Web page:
Why Artists Need to Know About Global Warming’s “Six Americas” and the Yale Program on Climate Change Communication

In preparing for a submission to an international art competition on climate change, I came across The Yale Program on Climate Change Communication (YPCCC), a dedicated program within Yale University’s School of Forestry and Environmental Studies. Fascinated by their research on public climate change attitudes, behaviors, knowledge, and policy preferences, I reached out to Associate Director, Lisa Fernandez, whose insights guided my application. What I learned from her and from studying the program’s data convinced me that the work of YPCCC is critical to artists of all disciplines whose art is focused on stimulating awareness of, and action against, man-made climate change. Specifically, Lisa called my attention to Global Warming’s “Six Americas.” I have been as guilty as other artists who may assume that their creative expressions against an alarming global threat will be endorsed by an audience of like-thinkers and will convert those who think otherwise. But, in fact, the research conducted by YPCCC indicates that it is not

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What We Talk About When We Talk About Climate Change

This article originally appeared in the Capital City Weekly on June 22, 2016. We were at the Fish House in Ketchikan early in April, talking about climate; the room was full and the conversation was lively. Outside, the berries were blooming and the snow was gone. Ketchikan was the third stop of the Tidelines Journey, a nine-town ferry tour organized through my work at the Island Institute, a Sitka based nonprofit dedicated to fostering resilience by promoting creative, collaborative explorations of the connections between place and community. I was traveling for the month with a group of storytellers, artists, and culture bearers, all of us working in our own ways to better understand the relationship between the changing climate and our changing cultures. A week into the tour it was becoming clear that other people in Southeast Alaska are as preoccupied with climate change as I am. For my entire adult life there’s been an environmental alarm in the background of my consciousness, sometimes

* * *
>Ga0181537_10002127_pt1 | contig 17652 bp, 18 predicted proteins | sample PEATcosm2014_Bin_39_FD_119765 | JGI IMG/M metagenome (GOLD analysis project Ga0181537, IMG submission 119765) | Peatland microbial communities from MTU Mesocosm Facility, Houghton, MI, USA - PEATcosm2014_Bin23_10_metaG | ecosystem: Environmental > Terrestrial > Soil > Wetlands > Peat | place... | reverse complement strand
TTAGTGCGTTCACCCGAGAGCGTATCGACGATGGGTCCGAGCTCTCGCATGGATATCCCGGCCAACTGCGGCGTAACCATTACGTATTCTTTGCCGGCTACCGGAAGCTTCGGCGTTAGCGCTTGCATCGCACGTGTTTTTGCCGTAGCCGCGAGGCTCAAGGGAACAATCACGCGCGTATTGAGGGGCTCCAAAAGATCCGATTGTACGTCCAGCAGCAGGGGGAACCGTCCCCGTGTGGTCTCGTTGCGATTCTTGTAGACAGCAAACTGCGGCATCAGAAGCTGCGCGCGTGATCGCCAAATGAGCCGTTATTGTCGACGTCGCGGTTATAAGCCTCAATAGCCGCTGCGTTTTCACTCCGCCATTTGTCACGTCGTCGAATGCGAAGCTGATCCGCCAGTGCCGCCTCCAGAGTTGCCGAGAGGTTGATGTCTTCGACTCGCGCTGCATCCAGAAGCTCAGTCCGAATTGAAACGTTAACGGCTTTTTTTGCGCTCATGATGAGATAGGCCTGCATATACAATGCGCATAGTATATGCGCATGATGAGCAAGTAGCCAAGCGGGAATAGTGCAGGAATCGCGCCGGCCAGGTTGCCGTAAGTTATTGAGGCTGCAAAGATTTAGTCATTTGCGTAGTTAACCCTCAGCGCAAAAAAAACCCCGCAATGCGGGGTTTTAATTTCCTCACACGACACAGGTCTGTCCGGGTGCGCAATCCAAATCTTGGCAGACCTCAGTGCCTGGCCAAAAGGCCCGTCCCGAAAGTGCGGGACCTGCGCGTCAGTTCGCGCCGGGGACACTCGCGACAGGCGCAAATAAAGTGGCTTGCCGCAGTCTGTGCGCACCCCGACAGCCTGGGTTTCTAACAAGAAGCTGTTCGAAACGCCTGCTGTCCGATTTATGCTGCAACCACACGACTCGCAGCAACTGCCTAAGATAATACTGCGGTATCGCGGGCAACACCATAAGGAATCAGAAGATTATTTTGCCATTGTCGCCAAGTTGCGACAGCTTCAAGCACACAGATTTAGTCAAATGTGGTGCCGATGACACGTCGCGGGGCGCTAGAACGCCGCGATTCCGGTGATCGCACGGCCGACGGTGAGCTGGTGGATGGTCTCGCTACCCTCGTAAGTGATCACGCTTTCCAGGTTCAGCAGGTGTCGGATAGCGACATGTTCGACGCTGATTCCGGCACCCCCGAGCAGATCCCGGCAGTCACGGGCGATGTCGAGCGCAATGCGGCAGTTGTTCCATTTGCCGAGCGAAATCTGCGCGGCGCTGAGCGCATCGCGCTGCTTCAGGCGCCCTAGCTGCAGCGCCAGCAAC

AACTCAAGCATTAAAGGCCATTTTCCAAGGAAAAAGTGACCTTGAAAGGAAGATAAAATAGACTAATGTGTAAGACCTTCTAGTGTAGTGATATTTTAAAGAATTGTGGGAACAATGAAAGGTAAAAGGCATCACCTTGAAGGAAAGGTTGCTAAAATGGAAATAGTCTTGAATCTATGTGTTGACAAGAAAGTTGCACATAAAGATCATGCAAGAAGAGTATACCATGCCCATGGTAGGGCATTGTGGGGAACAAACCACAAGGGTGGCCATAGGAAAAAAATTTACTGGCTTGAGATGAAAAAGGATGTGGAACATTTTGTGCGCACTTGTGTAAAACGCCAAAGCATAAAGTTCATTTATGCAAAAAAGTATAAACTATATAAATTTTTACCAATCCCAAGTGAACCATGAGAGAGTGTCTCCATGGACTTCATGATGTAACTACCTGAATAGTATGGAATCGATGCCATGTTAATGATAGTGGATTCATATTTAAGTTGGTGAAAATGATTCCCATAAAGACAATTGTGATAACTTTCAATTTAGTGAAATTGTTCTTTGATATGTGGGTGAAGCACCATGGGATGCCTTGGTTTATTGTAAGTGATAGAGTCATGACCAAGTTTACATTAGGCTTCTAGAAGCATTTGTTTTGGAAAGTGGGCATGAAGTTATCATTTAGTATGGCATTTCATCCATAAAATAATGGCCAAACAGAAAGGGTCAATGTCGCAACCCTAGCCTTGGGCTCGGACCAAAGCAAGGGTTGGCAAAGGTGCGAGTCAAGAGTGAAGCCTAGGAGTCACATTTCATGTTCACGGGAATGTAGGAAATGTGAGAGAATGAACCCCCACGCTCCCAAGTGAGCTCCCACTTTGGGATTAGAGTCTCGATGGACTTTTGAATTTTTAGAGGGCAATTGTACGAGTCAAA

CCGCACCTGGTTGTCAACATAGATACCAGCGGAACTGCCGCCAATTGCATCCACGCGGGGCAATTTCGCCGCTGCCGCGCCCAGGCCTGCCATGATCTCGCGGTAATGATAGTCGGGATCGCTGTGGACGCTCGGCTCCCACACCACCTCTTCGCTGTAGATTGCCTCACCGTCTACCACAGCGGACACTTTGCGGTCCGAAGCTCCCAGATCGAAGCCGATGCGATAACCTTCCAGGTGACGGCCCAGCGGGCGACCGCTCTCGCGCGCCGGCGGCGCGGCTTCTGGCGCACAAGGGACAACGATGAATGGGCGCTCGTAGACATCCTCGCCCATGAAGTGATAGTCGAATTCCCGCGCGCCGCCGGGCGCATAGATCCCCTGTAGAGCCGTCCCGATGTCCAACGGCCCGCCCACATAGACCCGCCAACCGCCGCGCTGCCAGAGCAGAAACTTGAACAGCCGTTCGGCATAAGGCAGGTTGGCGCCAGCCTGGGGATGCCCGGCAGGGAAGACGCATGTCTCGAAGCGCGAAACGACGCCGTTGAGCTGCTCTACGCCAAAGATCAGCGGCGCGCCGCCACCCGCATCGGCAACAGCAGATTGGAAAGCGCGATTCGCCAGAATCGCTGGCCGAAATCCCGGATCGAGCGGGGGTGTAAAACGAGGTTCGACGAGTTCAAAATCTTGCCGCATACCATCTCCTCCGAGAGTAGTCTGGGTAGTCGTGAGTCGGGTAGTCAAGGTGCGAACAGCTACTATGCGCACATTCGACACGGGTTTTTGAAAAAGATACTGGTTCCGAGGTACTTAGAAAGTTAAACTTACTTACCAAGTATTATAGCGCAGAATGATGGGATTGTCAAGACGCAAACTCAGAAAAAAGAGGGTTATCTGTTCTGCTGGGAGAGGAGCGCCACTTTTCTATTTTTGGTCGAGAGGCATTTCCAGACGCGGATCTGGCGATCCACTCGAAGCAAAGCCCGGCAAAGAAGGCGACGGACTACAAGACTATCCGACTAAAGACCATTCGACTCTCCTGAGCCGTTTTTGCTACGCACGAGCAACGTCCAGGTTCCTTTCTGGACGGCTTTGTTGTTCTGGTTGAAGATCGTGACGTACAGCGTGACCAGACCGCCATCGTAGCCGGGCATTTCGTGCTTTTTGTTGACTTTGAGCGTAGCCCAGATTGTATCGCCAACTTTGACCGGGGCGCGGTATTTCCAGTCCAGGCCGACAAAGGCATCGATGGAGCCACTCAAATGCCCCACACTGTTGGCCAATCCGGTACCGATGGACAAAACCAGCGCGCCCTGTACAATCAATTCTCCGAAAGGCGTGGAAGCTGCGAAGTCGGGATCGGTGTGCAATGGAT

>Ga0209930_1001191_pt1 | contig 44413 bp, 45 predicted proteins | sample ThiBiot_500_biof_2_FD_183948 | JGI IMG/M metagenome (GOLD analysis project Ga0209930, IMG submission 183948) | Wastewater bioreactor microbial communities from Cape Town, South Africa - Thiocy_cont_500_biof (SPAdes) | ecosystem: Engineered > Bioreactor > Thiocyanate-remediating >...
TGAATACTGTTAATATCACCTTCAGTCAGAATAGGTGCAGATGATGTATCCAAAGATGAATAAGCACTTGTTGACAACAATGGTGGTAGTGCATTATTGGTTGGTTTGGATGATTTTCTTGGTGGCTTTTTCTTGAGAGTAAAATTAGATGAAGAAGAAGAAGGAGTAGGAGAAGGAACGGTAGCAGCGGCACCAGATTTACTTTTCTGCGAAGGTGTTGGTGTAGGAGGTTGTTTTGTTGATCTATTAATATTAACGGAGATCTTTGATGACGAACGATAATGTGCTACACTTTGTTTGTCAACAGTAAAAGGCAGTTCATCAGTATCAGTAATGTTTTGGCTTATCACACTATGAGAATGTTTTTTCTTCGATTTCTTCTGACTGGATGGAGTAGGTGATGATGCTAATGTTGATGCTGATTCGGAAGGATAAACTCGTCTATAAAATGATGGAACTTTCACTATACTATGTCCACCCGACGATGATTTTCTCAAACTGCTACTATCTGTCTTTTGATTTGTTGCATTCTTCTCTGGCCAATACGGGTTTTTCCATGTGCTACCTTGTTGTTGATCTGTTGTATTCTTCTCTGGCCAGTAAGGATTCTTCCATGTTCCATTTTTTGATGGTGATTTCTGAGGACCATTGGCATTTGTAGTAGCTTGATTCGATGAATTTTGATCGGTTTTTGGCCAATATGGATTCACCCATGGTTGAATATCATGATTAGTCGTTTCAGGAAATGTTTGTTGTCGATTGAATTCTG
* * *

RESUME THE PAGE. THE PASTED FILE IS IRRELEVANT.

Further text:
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On Earth Day 2014: Record the Earth

What can you do to celebrate Earth Day this year that shows your commitment to the well-being of our planet, contributes to scientific research and demonstrate an artistic sensibility to the environment that surrounds you? According to Dr. Bryan Pijanowski, Professor of Landscape Ecology at Purdue University, the answer is: Record the Earth. Through his website, Global Soundscapes, Dr. Pilanowski is calling on people from around the world to record one million soundscapes today. The recordings can be done using their app, Soundscape Recorder, and uploaded onto their server. Using the theory that acoustic signals are the prime marker of the health of our environment, these soundscapes will then be used to assess the dynamics and conditions of our ecosystems. So Happy Earth Day everyone. Now get out there and record! ______________________________ Chantal Bilodeau is a playwright and translator whose work focuses on the intersection of science, policy, art, and climate change. She is the Artistic Director of The Arctic Cycle – an organization created to support the writing,

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